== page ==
Thromb Haemost 2015; 114(01): 70-77
DOI: 10.1160/TH14-09-0754
Coagulation and Fibrinolysis
Schattauer GmbH

Predicting outcomes among patients with atrial fibrillation and heart failure receiving anticoagulation with warfarin

Eun-Jeong Kim
1  Department of Medicine, Section of General Internal Medicine, Massachusetts General Hospital, Bedford, Massachusetts, USA
,
Al Ozonoff
2  Center for Healthcare Organization and Implementation Research, Bedford VA Medical Center, Bedford, Massachusetts, USA
4  Center for Patient Safety and Quality Research, Boston Children’s Hospital, Boston, Massachusetts, USA
,
Elaine M. Hylek
2  Center for Healthcare Organization and Implementation Research, Bedford VA Medical Center, Bedford, Massachusetts, USA
3  Department of Medicine, Section of General Internal Medicine, Boston University School of Medicine, Boston, Massachusetts, USA
,
Dan R. Berlowitz
2  Center for Healthcare Organization and Implementation Research, Bedford VA Medical Center, Bedford, Massachusetts, USA
3  Department of Medicine, Section of General Internal Medicine, Boston University School of Medicine, Boston, Massachusetts, USA
5  Department of Health Policy and Management, Boston University School of Public Health, Boston, Massachusetts, USA
,
Arlene S. Ash
2  Center for Healthcare Organization and Implementation Research, Bedford VA Medical Center, Bedford, Massachusetts, USA
3  Department of Medicine, Section of General Internal Medicine, Boston University School of Medicine, Boston, Massachusetts, USA
6  Department of Quantitative Health Sciences, Division of Biostatistics and Health Services Research, University of Massachusetts School of Medicine, Worcester, Massachusetts, USA
,
Donald R. Miller
2  Center for Healthcare Organization and Implementation Research, Bedford VA Medical Center, Bedford, Massachusetts, USA
5  Department of Health Policy and Management, Boston University School of Public Health, Boston, Massachusetts, USA
,
Shibei Zhao
2  Center for Healthcare Organization and Implementation Research, Bedford VA Medical Center, Bedford, Massachusetts, USA
,
Joel I. Reisman
2  Center for Healthcare Organization and Implementation Research, Bedford VA Medical Center, Bedford, Massachusetts, USA
,
Guneet K. Jasuja
2  Center for Healthcare Organization and Implementation Research, Bedford VA Medical Center, Bedford, Massachusetts, USA
5  Department of Health Policy and Management, Boston University School of Public Health, Boston, Massachusetts, USA
,
Adam J. Rose
2  Center for Healthcare Organization and Implementation Research, Bedford VA Medical Center, Bedford, Massachusetts, USA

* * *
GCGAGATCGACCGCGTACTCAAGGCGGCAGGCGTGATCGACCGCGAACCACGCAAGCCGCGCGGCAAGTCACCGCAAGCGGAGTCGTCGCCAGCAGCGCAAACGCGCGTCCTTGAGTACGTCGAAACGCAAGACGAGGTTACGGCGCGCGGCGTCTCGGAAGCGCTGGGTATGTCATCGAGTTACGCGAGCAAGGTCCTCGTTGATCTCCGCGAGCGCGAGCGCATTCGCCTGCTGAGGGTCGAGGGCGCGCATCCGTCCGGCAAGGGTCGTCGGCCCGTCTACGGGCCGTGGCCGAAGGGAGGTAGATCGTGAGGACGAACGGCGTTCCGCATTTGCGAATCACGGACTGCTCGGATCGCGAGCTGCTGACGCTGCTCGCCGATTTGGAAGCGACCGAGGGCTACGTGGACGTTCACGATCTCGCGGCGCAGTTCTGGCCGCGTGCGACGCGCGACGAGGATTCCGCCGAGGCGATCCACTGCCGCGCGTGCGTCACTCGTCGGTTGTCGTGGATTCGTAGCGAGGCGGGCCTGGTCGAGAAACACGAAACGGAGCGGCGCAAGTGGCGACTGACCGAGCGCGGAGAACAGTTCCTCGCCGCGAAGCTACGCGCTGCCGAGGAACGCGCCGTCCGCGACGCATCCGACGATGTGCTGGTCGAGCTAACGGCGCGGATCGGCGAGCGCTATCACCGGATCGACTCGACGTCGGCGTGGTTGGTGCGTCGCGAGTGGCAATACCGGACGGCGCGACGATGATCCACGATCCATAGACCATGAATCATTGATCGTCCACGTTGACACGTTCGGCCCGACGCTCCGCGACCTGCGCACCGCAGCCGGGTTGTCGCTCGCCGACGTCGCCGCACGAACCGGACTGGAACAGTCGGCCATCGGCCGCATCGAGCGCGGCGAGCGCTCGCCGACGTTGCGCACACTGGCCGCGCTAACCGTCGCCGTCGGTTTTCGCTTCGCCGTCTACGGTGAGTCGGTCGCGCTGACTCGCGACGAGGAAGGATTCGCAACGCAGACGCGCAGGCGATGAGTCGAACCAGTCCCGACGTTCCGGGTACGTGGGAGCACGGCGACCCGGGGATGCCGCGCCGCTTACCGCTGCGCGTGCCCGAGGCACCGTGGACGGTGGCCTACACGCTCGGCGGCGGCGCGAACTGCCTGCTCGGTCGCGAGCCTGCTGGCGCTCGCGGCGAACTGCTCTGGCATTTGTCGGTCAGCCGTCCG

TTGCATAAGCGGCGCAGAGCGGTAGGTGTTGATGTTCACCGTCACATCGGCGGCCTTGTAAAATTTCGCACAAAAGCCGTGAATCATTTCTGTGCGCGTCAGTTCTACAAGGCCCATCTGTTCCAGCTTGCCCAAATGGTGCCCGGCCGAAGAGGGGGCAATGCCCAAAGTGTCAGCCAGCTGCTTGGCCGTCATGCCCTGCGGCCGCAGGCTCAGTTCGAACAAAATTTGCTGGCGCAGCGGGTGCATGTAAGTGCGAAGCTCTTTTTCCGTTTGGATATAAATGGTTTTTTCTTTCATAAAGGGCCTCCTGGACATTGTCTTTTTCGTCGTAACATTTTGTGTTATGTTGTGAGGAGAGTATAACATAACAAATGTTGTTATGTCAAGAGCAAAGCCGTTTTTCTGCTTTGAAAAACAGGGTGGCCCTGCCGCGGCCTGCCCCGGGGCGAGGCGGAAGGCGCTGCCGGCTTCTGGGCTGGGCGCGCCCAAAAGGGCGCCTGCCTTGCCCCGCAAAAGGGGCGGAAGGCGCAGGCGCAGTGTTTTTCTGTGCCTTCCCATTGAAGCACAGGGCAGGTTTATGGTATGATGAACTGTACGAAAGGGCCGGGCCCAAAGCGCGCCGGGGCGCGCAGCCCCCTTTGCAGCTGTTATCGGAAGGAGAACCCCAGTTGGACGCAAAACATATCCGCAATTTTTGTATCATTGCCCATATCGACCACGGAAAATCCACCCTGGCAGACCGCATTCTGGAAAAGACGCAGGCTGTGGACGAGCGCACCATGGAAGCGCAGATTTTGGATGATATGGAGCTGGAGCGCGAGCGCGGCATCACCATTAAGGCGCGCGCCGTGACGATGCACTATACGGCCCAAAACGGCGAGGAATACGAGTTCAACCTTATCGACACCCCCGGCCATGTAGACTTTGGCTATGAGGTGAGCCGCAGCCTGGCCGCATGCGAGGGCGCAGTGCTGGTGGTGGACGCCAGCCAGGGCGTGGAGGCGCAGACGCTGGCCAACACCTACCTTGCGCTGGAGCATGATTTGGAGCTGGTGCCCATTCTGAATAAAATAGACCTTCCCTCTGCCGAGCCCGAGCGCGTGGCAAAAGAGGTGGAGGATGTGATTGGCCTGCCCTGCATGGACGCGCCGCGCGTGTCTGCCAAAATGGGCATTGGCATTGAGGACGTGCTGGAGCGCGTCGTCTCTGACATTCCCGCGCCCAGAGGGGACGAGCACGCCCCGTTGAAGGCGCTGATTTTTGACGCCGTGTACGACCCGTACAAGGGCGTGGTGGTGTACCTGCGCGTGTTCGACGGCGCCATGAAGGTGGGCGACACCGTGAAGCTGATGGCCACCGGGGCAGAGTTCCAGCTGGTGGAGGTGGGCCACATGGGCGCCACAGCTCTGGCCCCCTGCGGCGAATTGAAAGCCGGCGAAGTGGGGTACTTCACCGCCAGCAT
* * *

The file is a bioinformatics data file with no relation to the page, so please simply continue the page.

3  Department of Medicine, Section of General Internal Medicine, Boston University School of Medicine, Boston, Massachusetts, USA
› Author Affiliations
Further Information

Publication History

Received: 11 September 2014

Accepted after major revision: 20 February 2015

Publication Date:
22 November 2017 (online)

Summary

Among patients receiving oral anticoagulation for atrial fibrillation (AF), heart failure (HF) is associated with poor anticoagulation control. However, it is not known which patients with heart failure are at greatest risk of adverse outcomes. We evaluated 62,156 Veterans Health Administration (VA) patients receiving warfarin for AF between 10/1/06–9/30/08 using merged VA-Medicare dataset. We predicted time in therapeutic range (TTR) and rates of adverse events by categorising patients into those with 0, 1, 2, or 3+ of five putative markers of HF severity such as aspartate aminotransferase (AST)> 80 U/l, alkaline phosphatase> 150 U/l, serum sodium< 130 mEq/l, any receipt of metolazone, and any inpatient admission for HF exacerbation. These risk categories predicted TTR: patients without HF (referent) had a mean TTR of 65.0 %, while HF patients with 0, 1, 2, 3 or more markers had mean TTRs of 62.2 %, 57.2 %, 53.5 %, and 50.7 %, respectively (p< 0.001). These categories also discriminated for major haemorrhage well; compared to patients without HF, HF patients with increasing severity had hazard ratios of 1.84, 3.06, 3.52 and 5.14 respectively (p< 0.001). However, although patients with HF had an elevated hazard for bleeding compared to those without HF, these categories did not effectively discriminate risk of ischaemic stroke across HF. In conclusion, we developed a HF severity model using easily available clinical characteristics that performed well to risk-stratify patients with HF who are receiving anticoagulation for AF with regard to major haemorrhage.